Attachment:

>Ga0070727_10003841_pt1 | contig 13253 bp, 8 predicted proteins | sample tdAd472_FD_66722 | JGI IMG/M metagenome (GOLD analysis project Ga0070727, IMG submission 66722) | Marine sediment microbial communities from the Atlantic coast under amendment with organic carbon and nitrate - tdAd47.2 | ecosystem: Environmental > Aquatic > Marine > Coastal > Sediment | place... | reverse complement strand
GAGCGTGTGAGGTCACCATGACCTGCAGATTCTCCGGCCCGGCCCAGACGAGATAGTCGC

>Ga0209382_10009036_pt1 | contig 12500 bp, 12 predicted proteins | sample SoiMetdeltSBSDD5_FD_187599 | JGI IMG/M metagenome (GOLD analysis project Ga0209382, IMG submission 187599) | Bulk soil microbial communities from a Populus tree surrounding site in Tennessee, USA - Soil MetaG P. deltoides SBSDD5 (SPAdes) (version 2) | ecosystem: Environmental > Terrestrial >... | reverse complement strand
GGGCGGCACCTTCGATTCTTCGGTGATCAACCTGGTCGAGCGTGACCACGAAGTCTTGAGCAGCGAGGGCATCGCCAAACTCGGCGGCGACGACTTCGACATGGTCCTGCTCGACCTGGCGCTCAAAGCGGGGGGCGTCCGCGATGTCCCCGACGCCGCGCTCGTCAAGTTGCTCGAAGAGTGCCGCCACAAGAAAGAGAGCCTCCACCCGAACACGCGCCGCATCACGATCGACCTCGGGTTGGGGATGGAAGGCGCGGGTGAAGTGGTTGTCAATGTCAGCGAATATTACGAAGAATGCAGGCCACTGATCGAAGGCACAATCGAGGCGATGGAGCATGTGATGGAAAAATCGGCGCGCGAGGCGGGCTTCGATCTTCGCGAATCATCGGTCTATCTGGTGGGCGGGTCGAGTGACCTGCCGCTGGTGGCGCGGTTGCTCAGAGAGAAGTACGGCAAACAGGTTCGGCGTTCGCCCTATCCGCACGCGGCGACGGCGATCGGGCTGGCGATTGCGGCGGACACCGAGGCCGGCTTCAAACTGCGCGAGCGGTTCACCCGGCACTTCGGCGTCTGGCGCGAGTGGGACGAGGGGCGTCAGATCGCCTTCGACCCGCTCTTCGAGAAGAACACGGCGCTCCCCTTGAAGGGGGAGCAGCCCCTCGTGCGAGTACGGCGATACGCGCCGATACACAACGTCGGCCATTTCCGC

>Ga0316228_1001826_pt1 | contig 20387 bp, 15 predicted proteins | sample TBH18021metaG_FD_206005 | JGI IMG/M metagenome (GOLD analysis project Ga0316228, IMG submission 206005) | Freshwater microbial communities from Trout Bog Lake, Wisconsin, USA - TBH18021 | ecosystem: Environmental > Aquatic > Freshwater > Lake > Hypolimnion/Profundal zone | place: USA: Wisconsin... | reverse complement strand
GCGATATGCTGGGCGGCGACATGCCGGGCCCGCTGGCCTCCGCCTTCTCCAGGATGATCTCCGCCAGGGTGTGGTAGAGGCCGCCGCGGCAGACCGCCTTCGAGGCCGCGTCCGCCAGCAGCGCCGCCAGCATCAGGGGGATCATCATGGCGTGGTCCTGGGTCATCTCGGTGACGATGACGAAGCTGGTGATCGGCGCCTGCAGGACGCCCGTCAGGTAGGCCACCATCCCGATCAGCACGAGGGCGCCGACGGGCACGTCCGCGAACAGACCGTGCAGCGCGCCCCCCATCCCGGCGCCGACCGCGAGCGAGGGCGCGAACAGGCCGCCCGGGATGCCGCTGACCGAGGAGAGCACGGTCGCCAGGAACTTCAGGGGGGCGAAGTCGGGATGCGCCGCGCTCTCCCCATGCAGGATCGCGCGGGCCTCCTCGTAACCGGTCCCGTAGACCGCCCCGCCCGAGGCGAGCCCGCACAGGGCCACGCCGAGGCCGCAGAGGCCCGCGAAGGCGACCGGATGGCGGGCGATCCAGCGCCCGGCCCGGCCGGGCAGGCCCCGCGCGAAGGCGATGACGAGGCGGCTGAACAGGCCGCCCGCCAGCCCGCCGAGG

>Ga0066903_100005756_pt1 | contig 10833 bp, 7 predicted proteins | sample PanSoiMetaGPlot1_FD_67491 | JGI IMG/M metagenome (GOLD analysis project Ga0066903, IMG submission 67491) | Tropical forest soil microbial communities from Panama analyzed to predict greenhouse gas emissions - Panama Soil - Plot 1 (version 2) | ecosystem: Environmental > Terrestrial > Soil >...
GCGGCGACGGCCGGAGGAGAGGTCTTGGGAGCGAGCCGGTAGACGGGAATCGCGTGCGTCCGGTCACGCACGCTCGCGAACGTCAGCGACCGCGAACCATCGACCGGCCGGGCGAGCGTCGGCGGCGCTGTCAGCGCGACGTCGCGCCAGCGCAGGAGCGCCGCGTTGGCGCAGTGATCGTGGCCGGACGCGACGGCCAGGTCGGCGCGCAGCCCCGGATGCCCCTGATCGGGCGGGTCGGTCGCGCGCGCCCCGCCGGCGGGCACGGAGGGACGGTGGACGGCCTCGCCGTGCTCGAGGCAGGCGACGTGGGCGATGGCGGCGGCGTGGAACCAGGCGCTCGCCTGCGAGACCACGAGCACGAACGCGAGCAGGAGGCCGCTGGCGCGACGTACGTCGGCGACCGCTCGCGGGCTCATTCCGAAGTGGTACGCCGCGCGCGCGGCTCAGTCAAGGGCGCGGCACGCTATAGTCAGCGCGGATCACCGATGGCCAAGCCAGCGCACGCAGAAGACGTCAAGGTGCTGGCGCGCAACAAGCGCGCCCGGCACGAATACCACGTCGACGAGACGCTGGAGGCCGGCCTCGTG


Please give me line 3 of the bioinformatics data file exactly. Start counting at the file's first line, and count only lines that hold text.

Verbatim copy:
>Ga0209382_10009036_pt1 | contig 12500 bp, 12 predicted proteins | sample SoiMetdeltSBSDD5_FD_187599 | JGI IMG/M metagenome (GOLD analysis project Ga0209382, IMG submission 187599) | Bulk soil microbial communities from a Populus tree surrounding site in Tennessee, USA - Soil MetaG P. deltoides SBSDD5 (SPAdes) (version 2) | ecosystem: Environmental > Terrestrial >... | reverse complement strand